Management, compliance & auditing

Commercial off-the-shelf IoT system solutions: A risk assessment

Howard Poston
March 11, 2021 by
Howard Poston

The rise of the Internet of Things (IoT)

The Internet of Things (IoT) is growing rapidly. IoT devices provide convenience and can be a more efficient and cost-effective solution to a variety of different challenges.

IoT solutions are commonly deployed for business purposes, including ones both designed specifically for the business and standard consumer devices. This means that internet-connected coffee makers and voice assistants may be connected to company networks and corporate security cameras may have their security feeds accessible directly via the internet.

This growth in the use of IoT devices also introduces security risks to an organization. IoT devices have notoriously poor security and are commonly used as an entry point into an organization’s network or as a tool for performing automated attacks.

What are COTS IIoT solutions?

The use of IoT devices for business is not limited to office environments. IoT devices have a variety of industrial applications as well. These Industrial IoT (IIoT) solutions can be used to remotely monitor and manage the operation of systems on factory floors, railways and other industrial applications.

The potential of IIoT solutions has led to the growing use of commercial off-the-shelf (COTS) IIoT solutions in certain industries. These solutions are available in the public marketplace and are designed to fulfill a certain purpose. In some cases, these purposes align with the needs of industrial companies, enabling them to replace specialized components and systems with these more general use — and likely less expensive — alternatives.

The security risks of COTS IIoT

The shift from specialized solutions to COTS IIoT provides certain benefits to an organization. However, these solutions also have their downsides as well.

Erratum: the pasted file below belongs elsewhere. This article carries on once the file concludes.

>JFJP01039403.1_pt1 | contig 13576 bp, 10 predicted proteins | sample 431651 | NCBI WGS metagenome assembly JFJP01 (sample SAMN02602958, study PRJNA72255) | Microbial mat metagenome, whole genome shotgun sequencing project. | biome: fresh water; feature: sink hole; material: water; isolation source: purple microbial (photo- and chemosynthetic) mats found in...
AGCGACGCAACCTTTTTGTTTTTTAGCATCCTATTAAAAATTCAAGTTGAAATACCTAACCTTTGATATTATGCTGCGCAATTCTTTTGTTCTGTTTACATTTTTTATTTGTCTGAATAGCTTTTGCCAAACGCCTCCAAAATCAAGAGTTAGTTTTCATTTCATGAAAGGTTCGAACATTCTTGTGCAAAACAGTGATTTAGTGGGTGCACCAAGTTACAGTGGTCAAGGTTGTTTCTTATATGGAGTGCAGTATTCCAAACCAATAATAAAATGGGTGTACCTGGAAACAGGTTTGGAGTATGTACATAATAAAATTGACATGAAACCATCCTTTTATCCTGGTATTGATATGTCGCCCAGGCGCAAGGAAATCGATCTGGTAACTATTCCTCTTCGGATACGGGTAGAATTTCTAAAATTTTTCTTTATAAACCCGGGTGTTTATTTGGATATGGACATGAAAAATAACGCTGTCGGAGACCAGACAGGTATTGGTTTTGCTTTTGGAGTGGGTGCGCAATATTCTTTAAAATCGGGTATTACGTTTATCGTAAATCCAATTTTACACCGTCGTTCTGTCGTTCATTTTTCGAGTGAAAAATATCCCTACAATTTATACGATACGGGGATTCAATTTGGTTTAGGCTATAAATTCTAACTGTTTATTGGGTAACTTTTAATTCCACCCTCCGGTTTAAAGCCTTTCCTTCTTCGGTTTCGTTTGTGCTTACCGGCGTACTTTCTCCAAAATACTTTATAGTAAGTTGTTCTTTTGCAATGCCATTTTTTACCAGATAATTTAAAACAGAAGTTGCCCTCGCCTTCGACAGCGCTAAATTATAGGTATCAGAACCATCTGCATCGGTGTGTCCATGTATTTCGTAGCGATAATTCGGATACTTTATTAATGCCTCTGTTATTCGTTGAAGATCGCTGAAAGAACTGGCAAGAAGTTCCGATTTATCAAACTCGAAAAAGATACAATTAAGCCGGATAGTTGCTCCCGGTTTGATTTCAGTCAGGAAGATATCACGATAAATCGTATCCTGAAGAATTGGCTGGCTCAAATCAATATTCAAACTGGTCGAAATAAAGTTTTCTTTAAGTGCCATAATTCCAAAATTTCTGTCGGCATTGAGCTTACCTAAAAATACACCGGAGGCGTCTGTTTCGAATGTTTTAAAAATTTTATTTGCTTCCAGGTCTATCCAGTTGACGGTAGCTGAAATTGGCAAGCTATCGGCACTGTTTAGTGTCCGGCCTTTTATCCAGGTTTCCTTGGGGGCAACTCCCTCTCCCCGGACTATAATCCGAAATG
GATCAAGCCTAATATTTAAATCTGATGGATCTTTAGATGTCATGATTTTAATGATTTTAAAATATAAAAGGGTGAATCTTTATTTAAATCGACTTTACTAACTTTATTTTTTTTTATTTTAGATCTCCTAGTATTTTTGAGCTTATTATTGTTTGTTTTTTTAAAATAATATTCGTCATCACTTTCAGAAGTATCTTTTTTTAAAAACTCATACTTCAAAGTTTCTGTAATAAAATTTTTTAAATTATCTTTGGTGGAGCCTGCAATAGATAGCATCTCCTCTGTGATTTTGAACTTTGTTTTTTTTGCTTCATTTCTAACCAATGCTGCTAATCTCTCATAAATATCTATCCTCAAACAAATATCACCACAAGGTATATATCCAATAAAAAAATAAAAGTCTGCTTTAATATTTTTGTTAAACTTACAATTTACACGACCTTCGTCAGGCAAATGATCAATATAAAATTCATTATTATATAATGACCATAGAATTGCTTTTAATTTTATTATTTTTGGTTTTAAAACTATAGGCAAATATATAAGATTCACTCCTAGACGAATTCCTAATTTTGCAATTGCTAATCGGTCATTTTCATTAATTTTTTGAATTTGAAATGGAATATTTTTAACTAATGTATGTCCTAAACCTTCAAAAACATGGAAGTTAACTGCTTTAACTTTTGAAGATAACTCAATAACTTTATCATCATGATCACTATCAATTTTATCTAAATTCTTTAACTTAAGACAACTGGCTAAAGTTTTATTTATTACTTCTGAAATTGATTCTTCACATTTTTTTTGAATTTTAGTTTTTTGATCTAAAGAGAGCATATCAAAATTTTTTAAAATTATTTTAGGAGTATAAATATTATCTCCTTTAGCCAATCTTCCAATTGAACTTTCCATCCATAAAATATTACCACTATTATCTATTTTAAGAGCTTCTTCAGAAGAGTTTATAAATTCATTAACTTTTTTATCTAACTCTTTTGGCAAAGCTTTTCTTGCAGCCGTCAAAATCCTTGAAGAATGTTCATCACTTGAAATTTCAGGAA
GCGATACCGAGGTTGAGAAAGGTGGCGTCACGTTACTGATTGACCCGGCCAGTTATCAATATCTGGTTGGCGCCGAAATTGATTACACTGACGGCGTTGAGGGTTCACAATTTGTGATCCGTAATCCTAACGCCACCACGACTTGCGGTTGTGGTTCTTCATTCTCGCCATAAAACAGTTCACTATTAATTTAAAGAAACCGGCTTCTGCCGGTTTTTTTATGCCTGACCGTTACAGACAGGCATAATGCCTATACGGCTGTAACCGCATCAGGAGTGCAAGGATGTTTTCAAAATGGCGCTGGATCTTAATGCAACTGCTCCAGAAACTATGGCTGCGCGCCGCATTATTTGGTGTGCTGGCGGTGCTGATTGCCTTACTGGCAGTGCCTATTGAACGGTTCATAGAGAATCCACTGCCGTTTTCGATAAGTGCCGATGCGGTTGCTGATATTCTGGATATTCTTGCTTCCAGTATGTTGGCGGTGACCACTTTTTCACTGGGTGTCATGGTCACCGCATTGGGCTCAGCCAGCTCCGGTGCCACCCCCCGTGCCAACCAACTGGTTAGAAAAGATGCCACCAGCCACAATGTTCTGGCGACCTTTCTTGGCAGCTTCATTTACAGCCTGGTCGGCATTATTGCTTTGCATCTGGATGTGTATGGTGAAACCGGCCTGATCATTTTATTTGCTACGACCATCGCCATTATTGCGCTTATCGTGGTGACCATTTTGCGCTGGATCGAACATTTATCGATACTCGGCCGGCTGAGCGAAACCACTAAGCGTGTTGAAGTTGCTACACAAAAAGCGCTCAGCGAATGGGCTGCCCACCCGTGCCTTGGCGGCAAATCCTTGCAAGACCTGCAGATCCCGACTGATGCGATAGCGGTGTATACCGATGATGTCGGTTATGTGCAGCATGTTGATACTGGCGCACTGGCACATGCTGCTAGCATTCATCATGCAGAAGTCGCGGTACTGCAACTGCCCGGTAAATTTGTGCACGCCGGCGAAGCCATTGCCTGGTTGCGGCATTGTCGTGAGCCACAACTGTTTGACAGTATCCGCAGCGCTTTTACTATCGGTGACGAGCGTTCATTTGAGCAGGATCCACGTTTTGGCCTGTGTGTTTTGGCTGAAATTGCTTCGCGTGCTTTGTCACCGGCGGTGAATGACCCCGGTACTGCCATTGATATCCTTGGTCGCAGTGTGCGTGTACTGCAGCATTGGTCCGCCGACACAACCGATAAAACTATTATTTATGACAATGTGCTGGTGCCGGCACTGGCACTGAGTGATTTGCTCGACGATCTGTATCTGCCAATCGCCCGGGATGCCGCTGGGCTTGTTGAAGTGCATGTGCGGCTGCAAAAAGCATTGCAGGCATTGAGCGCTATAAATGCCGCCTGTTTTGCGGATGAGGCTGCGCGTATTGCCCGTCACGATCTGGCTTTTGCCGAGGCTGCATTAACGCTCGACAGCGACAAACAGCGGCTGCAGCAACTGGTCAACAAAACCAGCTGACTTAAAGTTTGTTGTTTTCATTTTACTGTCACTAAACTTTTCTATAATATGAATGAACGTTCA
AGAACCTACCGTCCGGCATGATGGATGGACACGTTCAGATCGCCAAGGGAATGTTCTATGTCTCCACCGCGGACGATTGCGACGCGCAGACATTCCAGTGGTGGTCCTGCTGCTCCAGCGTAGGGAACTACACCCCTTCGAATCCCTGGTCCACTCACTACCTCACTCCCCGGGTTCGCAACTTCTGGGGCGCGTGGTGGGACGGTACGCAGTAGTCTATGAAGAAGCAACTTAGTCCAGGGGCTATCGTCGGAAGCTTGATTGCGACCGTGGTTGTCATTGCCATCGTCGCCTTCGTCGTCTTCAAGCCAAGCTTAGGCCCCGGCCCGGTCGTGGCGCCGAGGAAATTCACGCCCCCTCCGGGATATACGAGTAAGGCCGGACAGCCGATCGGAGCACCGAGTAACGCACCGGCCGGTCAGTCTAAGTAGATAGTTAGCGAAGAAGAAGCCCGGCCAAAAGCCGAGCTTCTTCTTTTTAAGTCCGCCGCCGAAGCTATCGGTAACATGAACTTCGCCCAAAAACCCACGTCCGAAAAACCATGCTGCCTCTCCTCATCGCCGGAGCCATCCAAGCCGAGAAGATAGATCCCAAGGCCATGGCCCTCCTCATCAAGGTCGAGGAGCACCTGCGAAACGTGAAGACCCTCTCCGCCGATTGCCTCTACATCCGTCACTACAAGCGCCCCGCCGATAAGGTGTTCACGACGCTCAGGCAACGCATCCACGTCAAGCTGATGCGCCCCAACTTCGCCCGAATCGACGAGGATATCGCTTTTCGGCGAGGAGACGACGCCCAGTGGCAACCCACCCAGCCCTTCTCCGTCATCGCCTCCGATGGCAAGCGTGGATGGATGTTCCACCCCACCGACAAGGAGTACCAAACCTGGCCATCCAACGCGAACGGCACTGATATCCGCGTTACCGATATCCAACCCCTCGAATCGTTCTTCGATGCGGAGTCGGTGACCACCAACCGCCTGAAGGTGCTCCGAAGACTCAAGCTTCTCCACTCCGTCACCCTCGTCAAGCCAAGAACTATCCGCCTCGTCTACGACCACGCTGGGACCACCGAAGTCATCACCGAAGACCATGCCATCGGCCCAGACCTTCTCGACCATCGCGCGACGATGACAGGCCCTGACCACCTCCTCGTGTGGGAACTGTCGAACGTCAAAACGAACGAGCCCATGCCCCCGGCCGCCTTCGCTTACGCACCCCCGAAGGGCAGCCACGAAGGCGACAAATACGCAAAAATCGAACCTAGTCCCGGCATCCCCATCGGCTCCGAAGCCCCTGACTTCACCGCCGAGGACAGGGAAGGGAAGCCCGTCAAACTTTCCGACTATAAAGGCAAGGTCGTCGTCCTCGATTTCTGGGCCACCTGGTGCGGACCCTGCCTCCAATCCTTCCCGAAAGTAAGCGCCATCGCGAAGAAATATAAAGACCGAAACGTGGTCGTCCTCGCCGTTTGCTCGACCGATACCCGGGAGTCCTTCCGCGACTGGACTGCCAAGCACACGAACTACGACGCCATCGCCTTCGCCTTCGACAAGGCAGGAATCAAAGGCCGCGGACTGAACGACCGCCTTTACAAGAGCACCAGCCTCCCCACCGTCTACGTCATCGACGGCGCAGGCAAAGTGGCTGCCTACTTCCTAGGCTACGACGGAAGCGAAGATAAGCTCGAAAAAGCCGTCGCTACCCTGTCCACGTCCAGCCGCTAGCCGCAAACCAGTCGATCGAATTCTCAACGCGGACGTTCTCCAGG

The Cyber Division of the Federal Bureau of Investigation (FBI) issued a notice in November 2020, outlining some of the cybersecurity risks of COTS IIoT solutions for the rail industry. The risks highlighted in the notice included:

  • Solution integration: COTS IIoT systems are commonly integrated with many other components of a system. This means that vulnerabilities and risks associated with the COTS solution can impact the security of other components as well.
  • Remote accessibility: COTS IIoT systems commonly include remote access functionality to support management, updates, etc. These remote access systems — if compromised by an attacker — can be leveraged to breach sensitive data or impact the operations of the system.
  • Widespread deployment and usage: Unlike specialized components, COTS IIoT solutions are often applicable to and adopted by a number of different companies and industries. This means that an attack developed to target a particular industry may be widely applicable, allowing multiple victims to be targeted in a single attack campaign.
  • Exposure of critical systems: Internet-connected IIoT systems may be on the same network as or connected to critical systems. This means that vulnerabilities within the COTS IIoT systems could be an attack vector for attackers to target critical systems.